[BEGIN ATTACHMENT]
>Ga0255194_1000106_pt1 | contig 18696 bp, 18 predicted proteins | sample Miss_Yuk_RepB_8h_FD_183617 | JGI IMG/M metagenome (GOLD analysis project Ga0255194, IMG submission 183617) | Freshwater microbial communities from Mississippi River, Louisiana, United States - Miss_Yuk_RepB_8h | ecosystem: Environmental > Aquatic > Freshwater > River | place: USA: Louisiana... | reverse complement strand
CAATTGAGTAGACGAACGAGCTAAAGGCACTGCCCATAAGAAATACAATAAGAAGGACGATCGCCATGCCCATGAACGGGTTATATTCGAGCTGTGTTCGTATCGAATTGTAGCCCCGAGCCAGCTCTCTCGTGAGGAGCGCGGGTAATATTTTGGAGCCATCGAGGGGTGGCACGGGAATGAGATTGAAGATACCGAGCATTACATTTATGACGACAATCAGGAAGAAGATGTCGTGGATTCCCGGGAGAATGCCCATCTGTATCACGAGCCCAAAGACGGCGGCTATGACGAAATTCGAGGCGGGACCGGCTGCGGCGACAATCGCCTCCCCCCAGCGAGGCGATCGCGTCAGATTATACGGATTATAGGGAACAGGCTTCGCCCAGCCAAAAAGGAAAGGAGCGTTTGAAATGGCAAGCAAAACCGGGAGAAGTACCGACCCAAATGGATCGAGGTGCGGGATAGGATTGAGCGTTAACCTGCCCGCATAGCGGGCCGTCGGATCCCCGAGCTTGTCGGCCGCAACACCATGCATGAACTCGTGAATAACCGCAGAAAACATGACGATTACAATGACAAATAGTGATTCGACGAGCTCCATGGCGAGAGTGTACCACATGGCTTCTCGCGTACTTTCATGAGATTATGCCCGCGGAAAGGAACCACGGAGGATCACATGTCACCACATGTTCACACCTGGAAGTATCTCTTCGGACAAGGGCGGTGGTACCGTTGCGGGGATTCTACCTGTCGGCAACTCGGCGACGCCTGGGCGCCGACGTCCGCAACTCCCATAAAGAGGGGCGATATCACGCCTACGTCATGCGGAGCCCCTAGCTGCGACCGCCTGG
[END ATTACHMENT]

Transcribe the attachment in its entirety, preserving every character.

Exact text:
>Ga0255194_1000106_pt1 | contig 18696 bp, 18 predicted proteins | sample Miss_Yuk_RepB_8h_FD_183617 | JGI IMG/M metagenome (GOLD analysis project Ga0255194, IMG submission 183617) | Freshwater microbial communities from Mississippi River, Louisiana, United States - Miss_Yuk_RepB_8h | ecosystem: Environmental > Aquatic > Freshwater > River | place: USA: Louisiana... | reverse complement strand
CAATTGAGTAGACGAACGAGCTAAAGGCACTGCCCATAAGAAATACAATAAGAAGGACGATCGCCATGCCCATGAACGGGTTATATTCGAGCTGTGTTCGTATCGAATTGTAGCCCCGAGCCAGCTCTCTCGTGAGGAGCGCGGGTAATATTTTGGAGCCATCGAGGGGTGGCACGGGAATGAGATTGAAGATACCGAGCATTACATTTATGACGACAATCAGGAAGAAGATGTCGTGGATTCCCGGGAGAATGCCCATCTGTATCACGAGCCCAAAGACGGCGGCTATGACGAAATTCGAGGCGGGACCGGCTGCGGCGACAATCGCCTCCCCCCAGCGAGGCGATCGCGTCAGATTATACGGATTATAGGGAACAGGCTTCGCCCAGCCAAAAAGGAAAGGAGCGTTTGAAATGGCAAGCAAAACCGGGAGAAGTACCGACCCAAATGGATCGAGGTGCGGGATAGGATTGAGCGTTAACCTGCCCGCATAGCGGGCCGTCGGATCCCCGAGCTTGTCGGCCGCAACACCATGCATGAACTCGTGAATAACCGCAGAAAACATGACGATTACAATGACAAATAGTGATTCGACGAGCTCCATGGCGAGAGTGTACCACATGGCTTCTCGCGTACTTTCATGAGATTATGCCCGCGGAAAGGAACCACGGAGGATCACATGTCACCACATGTTCACACCTGGAAGTATCTCTTCGGACAAGGGCGGTGGTACCGTTGCGGGGATTCTACCTGTCGGCAACTCGGCGACGCCTGGGCGCCGACGTCCGCAACTCCCATAAAGAGGGGCGATATCACGCCTACGTCATGCGGAGCCCCTAGCTGCGACCGCCTGG